Academic journal article Attention, Perception and Psychophysics

Does Response Interference Depend on the Subjective Visibility of Flanker Distractors?

Academic journal article Attention, Perception and Psychophysics

Does Response Interference Depend on the Subjective Visibility of Flanker Distractors?

Article excerpt

Published online: 4 April 2012

© Psychonomic Society, Inc. 2012

Abstract Response interference (or response conflict) refers to the phenomenon whereby response times to a target stimulus are longer in the presence of distractor stimuli that indicate contrary motor responses. Response interference has been observed even when the distractor stimuli cannot be discriminated above chance levels. These results raise the question of whether response interference might be driven automatically by the physical distractor stimuli, independently of one's subjective perception of the distractors. Using a modified version of the Eriksen flanker task, we applied metacontrast masks to the flanker stimuli and measured their subjective visibility after each trial. We found converging lines of evidence that the subjective perception of flankers contributed to response interference, over and above the contribution of automatic processing of the stimulus itself. A factorial analysis revealed that the objective, physical congruency of target and flankers and the subjective, perceptual congruency of target and flankers make additive, noninteracting contributions to target response interference, suggesting that the two interference effects originate from independent levels or stages of cognitive processing.

Keywords Cognitive control and automaticity . Visual awareness . Stimulus control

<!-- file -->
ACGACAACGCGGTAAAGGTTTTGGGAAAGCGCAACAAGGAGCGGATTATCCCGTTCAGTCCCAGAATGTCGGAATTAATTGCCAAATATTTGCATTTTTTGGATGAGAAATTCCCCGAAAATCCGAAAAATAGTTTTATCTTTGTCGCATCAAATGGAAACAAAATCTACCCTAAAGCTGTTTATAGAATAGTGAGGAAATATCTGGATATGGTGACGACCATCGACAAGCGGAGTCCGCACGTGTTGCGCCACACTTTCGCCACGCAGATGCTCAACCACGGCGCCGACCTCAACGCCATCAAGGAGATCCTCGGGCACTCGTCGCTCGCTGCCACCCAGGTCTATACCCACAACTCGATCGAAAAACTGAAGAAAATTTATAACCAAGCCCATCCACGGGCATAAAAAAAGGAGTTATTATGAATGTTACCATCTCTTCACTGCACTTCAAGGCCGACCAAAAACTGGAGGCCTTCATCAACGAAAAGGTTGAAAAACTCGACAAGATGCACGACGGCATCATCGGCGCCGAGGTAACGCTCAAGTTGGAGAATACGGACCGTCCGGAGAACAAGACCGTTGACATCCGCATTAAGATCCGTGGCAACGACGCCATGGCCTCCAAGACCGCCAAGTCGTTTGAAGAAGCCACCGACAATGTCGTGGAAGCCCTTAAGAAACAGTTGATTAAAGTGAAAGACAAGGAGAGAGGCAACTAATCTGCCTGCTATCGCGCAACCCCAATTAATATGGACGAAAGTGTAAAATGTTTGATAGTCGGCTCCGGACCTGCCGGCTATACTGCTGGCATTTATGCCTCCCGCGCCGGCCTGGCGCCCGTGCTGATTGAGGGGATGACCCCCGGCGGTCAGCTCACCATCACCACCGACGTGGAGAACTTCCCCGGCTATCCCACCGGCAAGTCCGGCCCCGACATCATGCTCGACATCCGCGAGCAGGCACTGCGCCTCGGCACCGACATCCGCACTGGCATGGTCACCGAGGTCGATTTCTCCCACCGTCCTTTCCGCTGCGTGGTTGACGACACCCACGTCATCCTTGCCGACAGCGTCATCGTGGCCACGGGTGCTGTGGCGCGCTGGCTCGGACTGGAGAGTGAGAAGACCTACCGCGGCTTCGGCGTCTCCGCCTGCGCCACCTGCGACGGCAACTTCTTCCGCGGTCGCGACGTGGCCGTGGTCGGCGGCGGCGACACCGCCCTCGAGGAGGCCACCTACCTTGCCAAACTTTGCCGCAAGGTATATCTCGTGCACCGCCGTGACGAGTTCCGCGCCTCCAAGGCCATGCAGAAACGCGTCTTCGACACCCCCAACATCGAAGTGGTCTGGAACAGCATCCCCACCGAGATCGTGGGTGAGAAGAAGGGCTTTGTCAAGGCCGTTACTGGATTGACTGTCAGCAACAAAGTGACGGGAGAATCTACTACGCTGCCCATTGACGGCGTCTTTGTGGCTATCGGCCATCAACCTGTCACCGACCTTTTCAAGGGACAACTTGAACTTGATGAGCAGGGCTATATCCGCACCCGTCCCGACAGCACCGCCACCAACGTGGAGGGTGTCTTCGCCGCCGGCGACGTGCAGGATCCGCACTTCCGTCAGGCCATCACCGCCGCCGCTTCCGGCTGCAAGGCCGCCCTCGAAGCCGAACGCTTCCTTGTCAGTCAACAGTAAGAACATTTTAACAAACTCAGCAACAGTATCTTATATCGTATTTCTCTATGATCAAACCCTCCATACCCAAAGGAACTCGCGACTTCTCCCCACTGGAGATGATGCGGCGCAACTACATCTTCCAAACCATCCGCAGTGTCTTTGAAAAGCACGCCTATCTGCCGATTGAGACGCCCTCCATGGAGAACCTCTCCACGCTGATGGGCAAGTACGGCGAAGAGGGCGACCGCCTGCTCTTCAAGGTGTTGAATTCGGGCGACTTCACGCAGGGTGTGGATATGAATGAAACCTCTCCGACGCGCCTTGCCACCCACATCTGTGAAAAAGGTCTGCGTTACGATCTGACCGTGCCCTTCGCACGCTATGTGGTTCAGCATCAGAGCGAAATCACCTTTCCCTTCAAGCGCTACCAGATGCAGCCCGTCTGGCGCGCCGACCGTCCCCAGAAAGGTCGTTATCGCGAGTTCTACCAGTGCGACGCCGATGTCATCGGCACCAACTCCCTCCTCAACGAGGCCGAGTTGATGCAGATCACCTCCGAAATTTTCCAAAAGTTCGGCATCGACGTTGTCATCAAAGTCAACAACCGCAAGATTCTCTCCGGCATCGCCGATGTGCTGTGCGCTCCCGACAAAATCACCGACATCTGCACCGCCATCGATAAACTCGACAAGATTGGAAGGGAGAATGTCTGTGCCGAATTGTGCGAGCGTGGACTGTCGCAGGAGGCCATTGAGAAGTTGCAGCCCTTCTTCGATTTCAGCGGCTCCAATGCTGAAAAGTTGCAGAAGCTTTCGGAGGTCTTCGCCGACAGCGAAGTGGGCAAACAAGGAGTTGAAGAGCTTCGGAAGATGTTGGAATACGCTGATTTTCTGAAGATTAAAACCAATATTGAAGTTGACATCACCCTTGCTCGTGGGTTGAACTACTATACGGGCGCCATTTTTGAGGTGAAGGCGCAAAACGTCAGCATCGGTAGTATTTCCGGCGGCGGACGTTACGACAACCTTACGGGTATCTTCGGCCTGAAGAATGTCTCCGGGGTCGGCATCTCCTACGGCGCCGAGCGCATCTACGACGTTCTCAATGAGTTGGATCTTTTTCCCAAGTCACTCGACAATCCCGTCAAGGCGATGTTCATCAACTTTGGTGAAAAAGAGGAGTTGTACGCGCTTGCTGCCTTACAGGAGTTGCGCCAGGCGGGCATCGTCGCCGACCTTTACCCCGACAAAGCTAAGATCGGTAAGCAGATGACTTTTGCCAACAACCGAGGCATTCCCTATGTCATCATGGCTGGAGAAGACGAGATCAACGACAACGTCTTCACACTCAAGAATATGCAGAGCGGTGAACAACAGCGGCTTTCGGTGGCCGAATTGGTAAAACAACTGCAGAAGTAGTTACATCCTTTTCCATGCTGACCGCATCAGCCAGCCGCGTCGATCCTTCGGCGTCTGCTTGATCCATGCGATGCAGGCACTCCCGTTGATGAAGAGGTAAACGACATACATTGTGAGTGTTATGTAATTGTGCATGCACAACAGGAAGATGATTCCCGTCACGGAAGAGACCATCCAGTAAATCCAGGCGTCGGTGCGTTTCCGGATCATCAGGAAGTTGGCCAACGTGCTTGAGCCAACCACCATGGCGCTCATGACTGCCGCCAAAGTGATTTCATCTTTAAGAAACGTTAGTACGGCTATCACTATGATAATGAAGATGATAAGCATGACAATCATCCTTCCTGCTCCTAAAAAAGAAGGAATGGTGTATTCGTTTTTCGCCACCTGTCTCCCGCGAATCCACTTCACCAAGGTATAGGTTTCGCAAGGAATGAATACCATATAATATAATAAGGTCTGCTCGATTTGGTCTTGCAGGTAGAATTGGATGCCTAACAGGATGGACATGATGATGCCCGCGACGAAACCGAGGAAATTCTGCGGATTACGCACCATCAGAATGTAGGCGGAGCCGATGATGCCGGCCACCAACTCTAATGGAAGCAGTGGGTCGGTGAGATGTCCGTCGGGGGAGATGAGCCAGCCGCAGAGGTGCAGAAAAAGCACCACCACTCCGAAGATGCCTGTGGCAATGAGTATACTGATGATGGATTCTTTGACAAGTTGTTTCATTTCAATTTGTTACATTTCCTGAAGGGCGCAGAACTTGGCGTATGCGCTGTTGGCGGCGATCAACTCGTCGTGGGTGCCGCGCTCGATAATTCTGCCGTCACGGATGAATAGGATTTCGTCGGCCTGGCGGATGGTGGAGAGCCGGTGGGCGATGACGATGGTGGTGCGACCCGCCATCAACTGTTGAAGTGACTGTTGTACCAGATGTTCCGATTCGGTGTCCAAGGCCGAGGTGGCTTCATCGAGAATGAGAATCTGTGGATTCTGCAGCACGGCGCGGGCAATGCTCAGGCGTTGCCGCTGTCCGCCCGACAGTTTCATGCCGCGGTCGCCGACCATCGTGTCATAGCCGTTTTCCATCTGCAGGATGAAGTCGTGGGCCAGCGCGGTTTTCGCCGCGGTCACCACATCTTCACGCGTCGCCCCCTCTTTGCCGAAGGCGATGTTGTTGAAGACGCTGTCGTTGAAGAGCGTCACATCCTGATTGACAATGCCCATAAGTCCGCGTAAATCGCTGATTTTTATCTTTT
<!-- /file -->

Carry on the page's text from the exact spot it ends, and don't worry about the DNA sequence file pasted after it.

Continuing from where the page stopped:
The Eriksen flanker task (Eriksen & Schultz 1979; Stins, Polderman, Boomsma, & de Geus, 2007) is a standard behavioral paradigm for studying response interference and cognitive control. In one standard version of the task, participants respond to a target stimulus (e.g., an arrow) in the middle of the screen. The central target stimulus is surrounded by adjacent stimuli ("flankers"). The flanker stimuli can either indicate the same motor response as the central stimulus (congruent), or they can indicate the opposite response (incongruent). The task is designed to induce response interference when the flankers are incongruent with the target. Typically, under stimulus incongruency, target identification is slower and more error prone. This kind of response inference is also thought to induce conflict signals in the brain, specifically in the prefrontal cortex, including the dorsolateral prefrontal and anterior cingulate cortex (Botvinick, Cohen, & Carter, 2004).

Intuitively, one might think that response interference under target-flanker incongruency is due to the fact that the flankers are perceived to be incongruent with the central target stimulus. However, interestingly, Schwarz and Mecklinger (1995) found that even when the flankers cannot be discriminated at above-chance levels due to backward masking, incongruency between the flankers and the target stimulus can still lead to response interference.

This is in line with research in motor priming (Eimer & Schlaghecken, 2003; Kouider & Dehaene, 2007; Neumann & Klotz, 1994; Sumner & Husain, 2008; Van den Bussche, Van den Noortgate, & Reynvoet, 2009), in which participants give a motor response to a target stimulus, which is often preceded by a brief presentation of a congruent or an incongruent stimulus (the "prime"). Again, the standard finding is that participants are typically slower and less accurate when the prime is incongruent with the target stimulus. However, it has been shown that even when the prime is not discriminable, stimulus incongruency can still have an effect (Eimer & Schlaghecken, 2002; Kouider & Dehaene, 2007; Neumann & Klotz, 1994; Sumner & Husain, 2008). In Vorberg, Mattler, Heinecke, Schmidt, and Schwarzbach's (2003) experiment, it was even shown that the magnitude of the priming effect did not depend on the discriminability of the prime.

These results seem to afford two different interpretations. One possible account is that response interference does not depend on the manner in which distractor stimuli are subjectively perceived, but only on automatic processing of the distractors' physical identity. …

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